i was in pittsburgh over the weekend and went to the warhol museum. i might state my view of warhol as follows: really it's impossible to do the history of art of the last half century without him; he's foundational. now, on the other hand, i would say that i have experienced the images as sometimes amusing, but not interesting as images; just kind of a trick to very quickly change photos into paintings. it's very repetitive and the swathes of color thrown over the image never struck me aesthetically. (also of course the style of his images is utterly ubiquitous; has been for decades. i don't need to ever actually see one again.)
at any rate, i've heard several people say that they were converted finally to warhol by the museum, which is pretty darn cool, in an old dept store etc. and to a limited extent, that would be true of my experience. i would say, for example, that like a lot of people i was favorably impressed with the pre-pop materials, and they have paintings and drawings going back to the 40s, a fair amount of his fine commercial design, book jackets, and so on. he's very fresh and amusing and he can really draw.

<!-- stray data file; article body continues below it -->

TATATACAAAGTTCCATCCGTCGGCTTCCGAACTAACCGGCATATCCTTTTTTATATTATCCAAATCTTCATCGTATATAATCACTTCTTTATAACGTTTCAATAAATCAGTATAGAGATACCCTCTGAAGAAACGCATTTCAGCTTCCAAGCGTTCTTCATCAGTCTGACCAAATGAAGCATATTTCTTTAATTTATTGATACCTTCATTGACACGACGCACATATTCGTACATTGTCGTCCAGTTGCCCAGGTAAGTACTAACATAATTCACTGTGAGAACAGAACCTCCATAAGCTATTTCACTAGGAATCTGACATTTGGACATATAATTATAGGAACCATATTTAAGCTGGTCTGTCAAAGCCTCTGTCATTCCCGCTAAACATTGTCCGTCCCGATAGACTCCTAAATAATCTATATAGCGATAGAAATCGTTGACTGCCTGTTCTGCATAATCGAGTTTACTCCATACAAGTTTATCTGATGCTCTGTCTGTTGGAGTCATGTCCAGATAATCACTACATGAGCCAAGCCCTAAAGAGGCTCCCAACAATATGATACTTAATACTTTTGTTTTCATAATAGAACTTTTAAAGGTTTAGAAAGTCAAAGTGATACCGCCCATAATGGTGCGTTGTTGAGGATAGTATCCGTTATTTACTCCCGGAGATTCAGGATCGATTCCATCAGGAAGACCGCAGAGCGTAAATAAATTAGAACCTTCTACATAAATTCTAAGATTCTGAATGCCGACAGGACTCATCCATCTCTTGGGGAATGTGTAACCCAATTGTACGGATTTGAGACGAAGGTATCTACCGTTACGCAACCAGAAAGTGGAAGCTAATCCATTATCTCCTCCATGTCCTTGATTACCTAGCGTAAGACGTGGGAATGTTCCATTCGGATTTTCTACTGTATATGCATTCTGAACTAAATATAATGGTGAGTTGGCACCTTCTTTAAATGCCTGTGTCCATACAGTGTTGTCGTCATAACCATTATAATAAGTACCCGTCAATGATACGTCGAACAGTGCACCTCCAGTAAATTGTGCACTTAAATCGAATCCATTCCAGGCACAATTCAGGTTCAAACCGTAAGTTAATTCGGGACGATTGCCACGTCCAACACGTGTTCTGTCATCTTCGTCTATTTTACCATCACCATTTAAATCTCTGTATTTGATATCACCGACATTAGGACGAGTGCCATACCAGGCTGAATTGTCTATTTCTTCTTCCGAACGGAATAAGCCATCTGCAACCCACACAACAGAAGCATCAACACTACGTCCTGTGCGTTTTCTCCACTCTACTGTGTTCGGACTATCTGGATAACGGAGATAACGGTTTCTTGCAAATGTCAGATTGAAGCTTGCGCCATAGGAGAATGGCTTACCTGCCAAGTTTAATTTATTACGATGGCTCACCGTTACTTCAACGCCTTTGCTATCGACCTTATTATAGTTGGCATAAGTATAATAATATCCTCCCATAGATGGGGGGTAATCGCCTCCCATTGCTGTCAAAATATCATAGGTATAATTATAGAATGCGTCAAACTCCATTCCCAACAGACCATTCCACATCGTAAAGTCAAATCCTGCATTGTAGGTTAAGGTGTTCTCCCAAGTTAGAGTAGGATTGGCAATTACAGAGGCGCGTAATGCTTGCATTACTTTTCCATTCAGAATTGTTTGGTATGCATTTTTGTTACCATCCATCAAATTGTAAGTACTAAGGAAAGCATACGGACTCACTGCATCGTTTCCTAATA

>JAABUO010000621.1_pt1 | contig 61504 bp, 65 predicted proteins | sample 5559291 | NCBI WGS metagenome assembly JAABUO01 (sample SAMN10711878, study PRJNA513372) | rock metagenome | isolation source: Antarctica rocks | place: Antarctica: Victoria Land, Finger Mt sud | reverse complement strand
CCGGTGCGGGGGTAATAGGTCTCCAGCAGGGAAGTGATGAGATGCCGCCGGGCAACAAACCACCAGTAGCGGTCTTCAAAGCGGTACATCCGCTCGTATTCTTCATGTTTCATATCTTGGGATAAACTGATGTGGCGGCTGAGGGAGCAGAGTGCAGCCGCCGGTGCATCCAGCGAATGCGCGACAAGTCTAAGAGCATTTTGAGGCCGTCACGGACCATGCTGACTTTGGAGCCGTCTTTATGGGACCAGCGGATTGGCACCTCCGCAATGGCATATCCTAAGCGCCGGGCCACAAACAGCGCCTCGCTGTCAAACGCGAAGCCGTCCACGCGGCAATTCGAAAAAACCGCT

now the weakest floor, by far, is dominated by the celebrity portraits of the 1970s. these are mechanically self-imitative; they lose all the sharpness and freshness and conceptual interest of the early pop images. i'd say that in this period, warhol was continuously fawning on celebrity (for example, that was the tone of interview magazine). the man's values are revealed in all their glittering emptiness, his mediocrity as a draughtsman etc is obvious. just speculating now, but the word 'cocaine' comes unbidden to my brain. it's like the most banal disco music, but you can't really dance to it.
but i will also say this: moving back from the 70s/80s to the 60s makes you realize how sharp those early marilyns and elvises and jackies and maos were. it shows how well he was doing the style of warhol in the 60s, and actually i was more impressed with both the visual and conceptual quality of the earlier work than i would have thought i'd be.
[further notes: the 80s collaborations with basquiat are incoherent. the room of floating silver clouds is wonderful. my favorite work is probably the three-d packaging things: the brillo boxes etc. arthur danto wrote about them obsessively for decades, and i could see how one might (he also held that they killed art forever.)]